Actually, it’s February, and it snowed the last two days, and then it thawed and froze and snowed again. It’s not even starting-plants-in-the-garage time yet. The House Leroy pointed this out to me at 5:30 this morning, as I was prying my eyes open and simultaneously decrying the fact that last night I had filled a shopping cart full of seeds on Amazon at prices that hardly seemed credible, only to learn that while I might only be paying $32 for these seeds, I was going to be paying $28 in shipping. I was also mourning that even at those shipping rates, I couldn’t be sure that the organic, non-hybrid, open-pollinated, heirloom tomatoes I had selected would actually taste good in sandwiches–or grow big enough to make them.
“I didn’t mean to to actually plant them now,” I said, blearily watching my hazelnut creamer swirl into my coffee.
“But you’re supposed to,” Leroy said. “Now’s the time. We should be planting them now.”
“But you just said they’d freeze.”
“Now’s the time to start them,” he said, and sipped his own coffee (plain creamer).
“But it’s the waning moon.”
“Huh?” asked Leroy.
“Everything that produces above the ground should be planted during the waxing moon, and everything but the onions…”
“Yes, I’d like to. To repel ants.”
“You’re thinking onions. By the house. Onions are…aromatic,” he suggested delicately. The word sat oddly on his tongue. Leroy is many things. Delicate is not among them. “Aromatic. By the house,” he stressed.
“Yes,” I said, fresh from having browsed the seed sites. “Aromatic plants repel ants. We have lots of ants.”
‘You want to repel aunts?” he asked, waggling his runaway eyebrows so I’d get the joke.
“I’ll have to see what plants do that,” I said straight-faced. “We have lots of them.”
“Yes, we do. But we can’t find the hills. We only see them when they have wars.”
I thought about my many aunts waging war in my flowerbeds, and on the front lawn. It wasn’t as bizarre an image as I might have wished. “Well, I still like aromatic plants by the house, to sort of keep them away. Onions. Or garlic. Or maybe mint, or bee balm.”
“By the porch. Bee balm.”
“Yes. I think so.”
“You plant bee balm by the porch and you and Patrick’ll never leave the house. You run inside now every time you see a bee. I’ll be out there enjoying the porch all by myself.”
“Maybe not bee balm,” I reflected. “But maybe spicy hot thyme, basil, rosemary. The site says eggshells–”
“You should draw a map of your property, and mark where everything is, and where you want everything, so we can plan it,” he said, and watched me closely so he wouldn’t miss the second when my head exploded. It was just too early for a conversation like that. I finished my coffee and went back to bed, only to dream that I had married a treasure-hunter/terrorist, and he held all doors open for me to pass through first not because he was a gentleman but because it was his little way of making sure that none of his enemies were in the room. Speaking of which: rooms in the stony, dusty underground caverns we frequented were lit by aiming flowing hoses of raw petroleum products at sparking wires. And I was baby-sitting a teenager who didn’t want to go to school and kept running away and hiding in clefts in the rocks.
When I gratefully arose for the second time this morning Leroy was lying in wait. “You should draw a map of your property, and mark where everything is, and where you want everything, so we can plan it,” he said again.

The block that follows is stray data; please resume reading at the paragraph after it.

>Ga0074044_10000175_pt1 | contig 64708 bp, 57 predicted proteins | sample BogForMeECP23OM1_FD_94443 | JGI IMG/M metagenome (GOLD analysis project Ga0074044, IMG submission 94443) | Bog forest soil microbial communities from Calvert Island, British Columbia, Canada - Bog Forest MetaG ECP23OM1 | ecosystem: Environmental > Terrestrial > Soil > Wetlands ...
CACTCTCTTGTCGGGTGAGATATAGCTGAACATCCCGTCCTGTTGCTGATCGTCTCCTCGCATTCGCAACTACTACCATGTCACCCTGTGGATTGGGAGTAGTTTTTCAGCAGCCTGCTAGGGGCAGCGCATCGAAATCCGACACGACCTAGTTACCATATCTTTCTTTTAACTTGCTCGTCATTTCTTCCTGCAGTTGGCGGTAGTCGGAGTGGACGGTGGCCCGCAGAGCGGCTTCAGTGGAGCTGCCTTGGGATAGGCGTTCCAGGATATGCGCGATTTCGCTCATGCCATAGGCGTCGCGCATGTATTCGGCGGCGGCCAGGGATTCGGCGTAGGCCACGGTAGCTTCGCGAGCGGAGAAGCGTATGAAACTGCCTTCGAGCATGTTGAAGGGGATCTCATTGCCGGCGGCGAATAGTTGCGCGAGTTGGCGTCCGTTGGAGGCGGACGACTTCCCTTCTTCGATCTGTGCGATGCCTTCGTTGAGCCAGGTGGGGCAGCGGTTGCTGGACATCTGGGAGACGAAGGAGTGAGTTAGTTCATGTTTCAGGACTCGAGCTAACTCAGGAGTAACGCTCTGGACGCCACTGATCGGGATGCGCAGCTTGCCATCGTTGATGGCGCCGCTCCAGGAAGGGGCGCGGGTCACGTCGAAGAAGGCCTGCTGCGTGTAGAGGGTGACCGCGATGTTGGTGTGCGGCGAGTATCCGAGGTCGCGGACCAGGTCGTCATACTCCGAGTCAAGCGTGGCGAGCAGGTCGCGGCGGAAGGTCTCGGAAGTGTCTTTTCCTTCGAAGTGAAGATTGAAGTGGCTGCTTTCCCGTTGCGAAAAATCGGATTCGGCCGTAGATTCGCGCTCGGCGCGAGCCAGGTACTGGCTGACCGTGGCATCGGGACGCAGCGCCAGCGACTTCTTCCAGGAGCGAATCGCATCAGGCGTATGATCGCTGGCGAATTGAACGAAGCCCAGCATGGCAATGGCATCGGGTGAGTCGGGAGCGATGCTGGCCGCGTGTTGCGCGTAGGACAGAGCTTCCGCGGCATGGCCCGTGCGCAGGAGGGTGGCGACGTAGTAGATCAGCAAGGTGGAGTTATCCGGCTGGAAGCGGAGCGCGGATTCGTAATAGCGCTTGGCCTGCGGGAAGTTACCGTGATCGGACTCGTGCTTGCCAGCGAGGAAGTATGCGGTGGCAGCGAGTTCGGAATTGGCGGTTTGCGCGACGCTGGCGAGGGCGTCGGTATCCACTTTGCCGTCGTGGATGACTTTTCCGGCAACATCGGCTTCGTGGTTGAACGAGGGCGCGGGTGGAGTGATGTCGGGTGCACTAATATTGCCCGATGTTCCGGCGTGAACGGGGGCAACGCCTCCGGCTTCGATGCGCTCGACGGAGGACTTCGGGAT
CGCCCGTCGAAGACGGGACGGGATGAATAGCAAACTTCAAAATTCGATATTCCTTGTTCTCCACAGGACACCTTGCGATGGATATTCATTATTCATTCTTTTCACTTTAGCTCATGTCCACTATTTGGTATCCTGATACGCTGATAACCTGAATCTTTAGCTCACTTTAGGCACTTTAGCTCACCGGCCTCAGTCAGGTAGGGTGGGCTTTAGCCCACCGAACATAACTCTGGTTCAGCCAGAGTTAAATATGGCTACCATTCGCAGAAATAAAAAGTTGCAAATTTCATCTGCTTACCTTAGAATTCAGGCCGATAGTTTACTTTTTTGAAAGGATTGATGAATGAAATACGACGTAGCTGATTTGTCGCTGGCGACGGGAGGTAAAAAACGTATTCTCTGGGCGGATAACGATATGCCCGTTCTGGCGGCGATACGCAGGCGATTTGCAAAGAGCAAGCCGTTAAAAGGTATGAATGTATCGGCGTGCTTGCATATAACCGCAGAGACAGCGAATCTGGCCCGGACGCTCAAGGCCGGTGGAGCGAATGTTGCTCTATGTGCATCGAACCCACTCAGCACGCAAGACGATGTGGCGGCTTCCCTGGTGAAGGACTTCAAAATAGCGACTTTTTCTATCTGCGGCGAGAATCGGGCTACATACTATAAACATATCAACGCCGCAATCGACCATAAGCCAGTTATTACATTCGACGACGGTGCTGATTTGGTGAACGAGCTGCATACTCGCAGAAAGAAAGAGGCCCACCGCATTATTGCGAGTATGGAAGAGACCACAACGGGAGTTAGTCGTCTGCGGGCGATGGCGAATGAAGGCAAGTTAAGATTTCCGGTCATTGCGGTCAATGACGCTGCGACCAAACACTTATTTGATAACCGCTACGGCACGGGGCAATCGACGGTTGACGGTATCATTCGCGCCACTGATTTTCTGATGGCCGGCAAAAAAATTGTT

This was something of a reversal. When we talked about gardening last week I began to discuss my plans: “I’d like to put in raised beds here and fill them with tomatoes and herbs and I’d like to plant mint and lemon balm here and maybe hang some pots here…we’d need another pergola…”
“I will be planting a few tomato plants,” Leroy said. “That’s me, gardening. A few tomato plants. Maybe some zucchini and onions. Everything else is on you.”
Which, being interpreted, meant that we will be having a few tomato plants, maybe some zucchini, and onions, since while I shine at waving my hands around and drawing graceful word pictures of my dreams, Leroy is the one who actually does the weeding, watering, and tending that makes them come true.
So here he was, this morning, actually inviting me to draw a map and plan out where I want everything to go.
And I find myself strangely resistant to the idea. Now I just want a few nice tomato plants, some zucchini, some onions…and maybe some lemon balm, lemon bee balm, some mint, some rosemary, some delphiniums, some more foxgloves and some double and triple peaches and cream hollyhocks to augment the seeds we saved from last year… and snapdragons, more snapdragons…
So we’re going seed shopping today. But I’ll be darned if I’m going to plan anything. We’ll start the tomato seeds in the garage when frost danger is past, and then we’ll transplant them out by the fence. I’ll plant all the other seeds the way I always do: I’ll walk around sometime in May, seed packets in my hands. “Here’s a bare patch,” I’ll say, and then I’ll tear a packet of seeds open (short if it’s toward the front of the flower bed, medium if it’s in the middle, tall if it’s in back by the fence) and I’ll pour the seeds out, kick a little dirt over them, and walk on bathed in a warm gardening glow.
Note: no vegetables featured in this post except for the nice tomato and maybe some onions will set foot in our garden. They are included for decorative purposes only. Don’t expect to see them anywhere around if you come to my house.
And by the way, the veggie art grew out of copyright free drawings which I painted and folded, spindled and mutilated. The header and the flowers out of which it is fashioned is my own art. Do not even think of stealing it, or I’ll come plant Aromatic Plants under all your windows, and tell my soldier aunts where you live.